KIM OATES.-COVID-19. Good news and bad news for children

There is good news for most children and bad news for some in this pandemic. Unlike most epidemics, where those at both ends of the age spectrum are more likely to succumb, the good news is that we are seeing a smaller proportion of deaths and infections in children.

The reasons are unclear. Some speculate that as young children are constantly meeting viral infections, their immune systems are more active, but basically at this stage we just don’t know.

On 16 March the North American journal, Pediatrics published a study showing that of 2143 confirmed or suspected cases involving children in China, over 90% had no symptoms or were mild to moderate in severity. A separate study in the USA found that children or teenagers comprised less than 1% of the coronavirus cases severe enough to require hospitalisation. However, some children do develop severe illnesses, particularly the youngest. And of course, children with mild symptoms can still spread the infection.

The other good news for some children in a near lockdown situation is that spending more time at home with their parents can be an enriching experience all round, an opportunity to increase the depth of the relationship and find new ways to enjoy each other’s company.

That’s the good news. But of great concern is that because of the measures that must be taken, some children will face different dangers. There is likely to be more exposure to domestic violence, more physical abuse and an increased risk of intra-familial sexual abuse during long periods of home confinement or enforced lockdown. Why? Families will spend much more time together than they would normally. There is far less to do. There will be feelings of anxiety, frustration and uncertainty. Children can be demanding. Tempers can flare. There is a danger that some parents whose main method of discipline is physical may go too far. There has been evidence from the USA that in times of high unemployment, where men have spent more time at home, sexual abuse of children has increased.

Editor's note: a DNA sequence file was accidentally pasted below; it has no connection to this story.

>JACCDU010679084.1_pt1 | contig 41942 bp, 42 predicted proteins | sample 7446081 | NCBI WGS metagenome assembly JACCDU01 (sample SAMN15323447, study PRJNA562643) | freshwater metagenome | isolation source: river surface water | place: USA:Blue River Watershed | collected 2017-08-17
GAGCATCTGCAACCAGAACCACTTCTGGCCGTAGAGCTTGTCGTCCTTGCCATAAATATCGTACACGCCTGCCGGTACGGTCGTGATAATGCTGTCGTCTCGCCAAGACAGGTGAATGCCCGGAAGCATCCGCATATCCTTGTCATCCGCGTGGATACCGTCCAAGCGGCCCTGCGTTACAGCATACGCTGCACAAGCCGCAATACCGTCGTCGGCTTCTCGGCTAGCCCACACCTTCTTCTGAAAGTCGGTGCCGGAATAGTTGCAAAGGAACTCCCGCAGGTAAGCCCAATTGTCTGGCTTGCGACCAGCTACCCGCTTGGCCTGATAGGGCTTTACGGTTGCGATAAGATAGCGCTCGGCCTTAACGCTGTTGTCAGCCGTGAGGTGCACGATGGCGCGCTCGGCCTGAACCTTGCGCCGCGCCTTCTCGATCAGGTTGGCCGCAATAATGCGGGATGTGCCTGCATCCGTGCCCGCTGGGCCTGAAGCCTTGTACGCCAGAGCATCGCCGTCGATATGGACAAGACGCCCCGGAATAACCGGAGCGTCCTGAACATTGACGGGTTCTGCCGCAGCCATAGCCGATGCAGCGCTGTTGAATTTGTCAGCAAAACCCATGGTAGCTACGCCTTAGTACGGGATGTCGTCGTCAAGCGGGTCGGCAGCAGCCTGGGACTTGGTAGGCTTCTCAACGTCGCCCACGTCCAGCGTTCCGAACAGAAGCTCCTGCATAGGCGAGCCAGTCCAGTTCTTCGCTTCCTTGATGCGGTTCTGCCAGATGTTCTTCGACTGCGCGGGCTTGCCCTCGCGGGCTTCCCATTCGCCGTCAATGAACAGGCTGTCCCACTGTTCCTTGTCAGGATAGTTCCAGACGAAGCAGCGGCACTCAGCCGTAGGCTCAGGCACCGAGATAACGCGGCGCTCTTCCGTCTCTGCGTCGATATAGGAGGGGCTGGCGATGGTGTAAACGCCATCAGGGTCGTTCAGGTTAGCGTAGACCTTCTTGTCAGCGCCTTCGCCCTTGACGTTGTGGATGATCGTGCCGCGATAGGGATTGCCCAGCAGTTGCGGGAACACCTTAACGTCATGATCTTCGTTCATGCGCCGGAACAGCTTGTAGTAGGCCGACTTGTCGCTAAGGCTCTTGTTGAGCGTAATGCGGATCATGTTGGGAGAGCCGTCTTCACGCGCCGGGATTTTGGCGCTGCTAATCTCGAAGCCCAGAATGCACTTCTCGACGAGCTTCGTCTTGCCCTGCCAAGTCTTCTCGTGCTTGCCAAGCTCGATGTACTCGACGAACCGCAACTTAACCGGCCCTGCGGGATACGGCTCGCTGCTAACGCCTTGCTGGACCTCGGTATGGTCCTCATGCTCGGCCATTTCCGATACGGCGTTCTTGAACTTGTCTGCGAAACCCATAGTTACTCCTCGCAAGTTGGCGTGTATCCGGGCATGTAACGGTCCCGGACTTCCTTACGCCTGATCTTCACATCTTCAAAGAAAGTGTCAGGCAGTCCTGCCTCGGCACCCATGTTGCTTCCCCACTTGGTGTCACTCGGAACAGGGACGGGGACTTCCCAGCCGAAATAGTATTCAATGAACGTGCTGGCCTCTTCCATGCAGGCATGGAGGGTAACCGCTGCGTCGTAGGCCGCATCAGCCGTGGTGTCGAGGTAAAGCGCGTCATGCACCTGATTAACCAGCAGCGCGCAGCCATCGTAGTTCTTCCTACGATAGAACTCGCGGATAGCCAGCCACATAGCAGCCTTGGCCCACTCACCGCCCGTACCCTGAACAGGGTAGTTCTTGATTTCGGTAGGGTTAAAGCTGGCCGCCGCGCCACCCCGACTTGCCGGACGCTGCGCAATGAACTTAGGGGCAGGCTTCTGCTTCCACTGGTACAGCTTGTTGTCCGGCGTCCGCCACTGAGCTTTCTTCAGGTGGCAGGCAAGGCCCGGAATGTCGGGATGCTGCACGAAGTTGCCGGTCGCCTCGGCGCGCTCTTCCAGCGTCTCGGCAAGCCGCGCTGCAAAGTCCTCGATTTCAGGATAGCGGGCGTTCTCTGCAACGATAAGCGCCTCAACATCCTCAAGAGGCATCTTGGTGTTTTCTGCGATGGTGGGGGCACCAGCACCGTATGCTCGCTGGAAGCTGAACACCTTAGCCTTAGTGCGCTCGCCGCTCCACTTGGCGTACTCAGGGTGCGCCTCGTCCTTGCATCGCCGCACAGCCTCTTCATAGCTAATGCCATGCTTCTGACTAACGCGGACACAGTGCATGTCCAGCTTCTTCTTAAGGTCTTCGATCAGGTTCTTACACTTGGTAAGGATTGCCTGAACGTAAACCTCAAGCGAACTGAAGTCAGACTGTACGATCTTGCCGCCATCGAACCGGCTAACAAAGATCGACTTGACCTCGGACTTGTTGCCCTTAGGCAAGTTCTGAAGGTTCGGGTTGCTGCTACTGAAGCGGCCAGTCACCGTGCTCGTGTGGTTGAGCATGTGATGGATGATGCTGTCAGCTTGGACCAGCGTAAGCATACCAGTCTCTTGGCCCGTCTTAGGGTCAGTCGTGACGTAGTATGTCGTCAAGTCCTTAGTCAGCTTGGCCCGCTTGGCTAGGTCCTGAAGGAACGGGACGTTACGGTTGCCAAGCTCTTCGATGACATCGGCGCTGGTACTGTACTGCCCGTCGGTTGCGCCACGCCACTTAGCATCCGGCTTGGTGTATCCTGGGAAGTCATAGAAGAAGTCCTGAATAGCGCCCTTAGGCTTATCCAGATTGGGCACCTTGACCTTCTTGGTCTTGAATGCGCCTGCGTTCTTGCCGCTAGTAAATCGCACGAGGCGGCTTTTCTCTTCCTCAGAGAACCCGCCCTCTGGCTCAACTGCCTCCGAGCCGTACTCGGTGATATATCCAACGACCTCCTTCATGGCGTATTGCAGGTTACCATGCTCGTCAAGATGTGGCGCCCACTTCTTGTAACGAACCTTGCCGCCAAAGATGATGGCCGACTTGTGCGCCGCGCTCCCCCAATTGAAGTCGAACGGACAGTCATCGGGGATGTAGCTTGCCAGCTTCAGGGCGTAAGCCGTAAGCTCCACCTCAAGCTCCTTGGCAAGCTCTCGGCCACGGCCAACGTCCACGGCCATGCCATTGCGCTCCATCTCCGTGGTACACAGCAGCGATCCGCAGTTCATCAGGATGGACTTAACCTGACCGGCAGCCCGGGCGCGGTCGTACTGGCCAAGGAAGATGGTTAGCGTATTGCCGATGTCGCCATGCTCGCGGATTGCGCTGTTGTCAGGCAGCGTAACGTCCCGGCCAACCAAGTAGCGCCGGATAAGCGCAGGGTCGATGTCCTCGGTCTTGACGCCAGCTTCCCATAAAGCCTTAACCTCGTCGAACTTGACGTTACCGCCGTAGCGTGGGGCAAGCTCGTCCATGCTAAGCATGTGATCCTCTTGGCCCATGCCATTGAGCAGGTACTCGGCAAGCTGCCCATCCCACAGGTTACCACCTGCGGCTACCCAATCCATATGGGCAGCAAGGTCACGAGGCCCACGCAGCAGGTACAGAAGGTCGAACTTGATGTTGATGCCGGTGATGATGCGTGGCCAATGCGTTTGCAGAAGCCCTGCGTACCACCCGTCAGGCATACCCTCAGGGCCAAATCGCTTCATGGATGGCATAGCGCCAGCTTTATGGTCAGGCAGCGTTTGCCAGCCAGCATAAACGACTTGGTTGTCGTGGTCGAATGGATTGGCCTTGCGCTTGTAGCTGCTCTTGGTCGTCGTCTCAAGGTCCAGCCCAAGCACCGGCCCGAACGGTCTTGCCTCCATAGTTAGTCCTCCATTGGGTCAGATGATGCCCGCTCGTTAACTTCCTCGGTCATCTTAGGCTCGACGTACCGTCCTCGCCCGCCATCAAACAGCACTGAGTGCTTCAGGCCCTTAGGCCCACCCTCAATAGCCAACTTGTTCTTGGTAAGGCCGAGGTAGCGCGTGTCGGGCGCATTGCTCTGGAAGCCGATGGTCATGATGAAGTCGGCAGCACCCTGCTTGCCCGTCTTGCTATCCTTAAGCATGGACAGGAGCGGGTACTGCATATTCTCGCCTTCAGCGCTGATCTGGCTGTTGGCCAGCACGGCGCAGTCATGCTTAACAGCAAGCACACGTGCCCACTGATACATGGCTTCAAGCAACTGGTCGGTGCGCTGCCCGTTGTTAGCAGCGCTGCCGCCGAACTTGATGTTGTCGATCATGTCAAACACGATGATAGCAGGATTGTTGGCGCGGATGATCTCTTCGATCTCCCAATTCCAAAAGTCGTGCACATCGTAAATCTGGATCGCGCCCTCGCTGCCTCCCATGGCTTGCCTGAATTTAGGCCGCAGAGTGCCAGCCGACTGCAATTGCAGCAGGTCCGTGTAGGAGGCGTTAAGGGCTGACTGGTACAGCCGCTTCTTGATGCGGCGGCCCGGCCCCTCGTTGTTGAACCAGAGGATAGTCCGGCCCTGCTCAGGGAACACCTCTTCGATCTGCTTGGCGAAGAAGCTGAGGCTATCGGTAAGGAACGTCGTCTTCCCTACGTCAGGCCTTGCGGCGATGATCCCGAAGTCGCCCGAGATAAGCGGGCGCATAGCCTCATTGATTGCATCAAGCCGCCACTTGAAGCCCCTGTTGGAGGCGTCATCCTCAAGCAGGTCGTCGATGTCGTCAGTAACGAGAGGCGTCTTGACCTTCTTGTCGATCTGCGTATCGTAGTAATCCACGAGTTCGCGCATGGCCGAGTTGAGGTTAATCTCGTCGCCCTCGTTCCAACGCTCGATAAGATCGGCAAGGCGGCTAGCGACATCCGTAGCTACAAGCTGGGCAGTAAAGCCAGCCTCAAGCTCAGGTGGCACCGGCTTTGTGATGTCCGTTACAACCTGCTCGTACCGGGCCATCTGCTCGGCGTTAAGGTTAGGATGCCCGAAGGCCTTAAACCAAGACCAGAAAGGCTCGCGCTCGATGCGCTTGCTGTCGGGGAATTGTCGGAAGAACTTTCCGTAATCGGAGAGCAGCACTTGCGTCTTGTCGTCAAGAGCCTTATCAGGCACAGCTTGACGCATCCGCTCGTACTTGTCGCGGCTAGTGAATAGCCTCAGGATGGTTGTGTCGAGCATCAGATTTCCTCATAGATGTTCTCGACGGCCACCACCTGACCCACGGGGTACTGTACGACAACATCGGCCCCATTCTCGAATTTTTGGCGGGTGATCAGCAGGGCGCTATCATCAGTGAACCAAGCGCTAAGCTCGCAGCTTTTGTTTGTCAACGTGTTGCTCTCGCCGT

The close proximity of parents, along with all of the frustrations that may go with not being able to get out much may increase the risk of domestic violence in some families. When there is domestic violence, children are at risk of abuse. We now know that domestic violence has a clear link with physical abuse and sometimes with sexual abuse of children. Forty-five to 76% of women seeking shelter in refuges report some form of abuse to their children, be it physical, emotional or sexual. In addition, children who witness domestic can suffer. Some become fearful and anxious. Some worry because they have not been able to protect their mother. Some see the aggressive behaviour they witness as the way to behave and become violent towards others, as children and later as adults.

While the good news is that children seem to be less susceptible to coronavirus, we need to be aware that in some families during this time of isolation and limited freedom, children are at increased risk of other serious problems.

Isolation and lockdown are appropriate responses, but part of the flexibility our society needs in this situation is to think of how to make these responses safer for children. The wider availability of child helplines, which children can call, should be supported and encouraged. Other telephone counselling services for adults will need to expand. We will need more advice for families about coping with stress and confinement, including advice and support for when the adult is at a low ebb and the demands of the child seem overwhelming. Innovative forms of direct support for children are needed. These measures should be an integral part of the package that is being delivered to help Australian families. In the midst of this crisis, we cannot forget the children

Kim Oates is an Emeritus Professor in the Discipline of Child and Adolescent Health at Sydney University and a former President of the International Society for the Prevention of Child Abuse and Neglect.

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Kim Oates is an Emeritus Professor in the Discipline of Child and Adolescent Health at Sydney University and the author of several books for parents.

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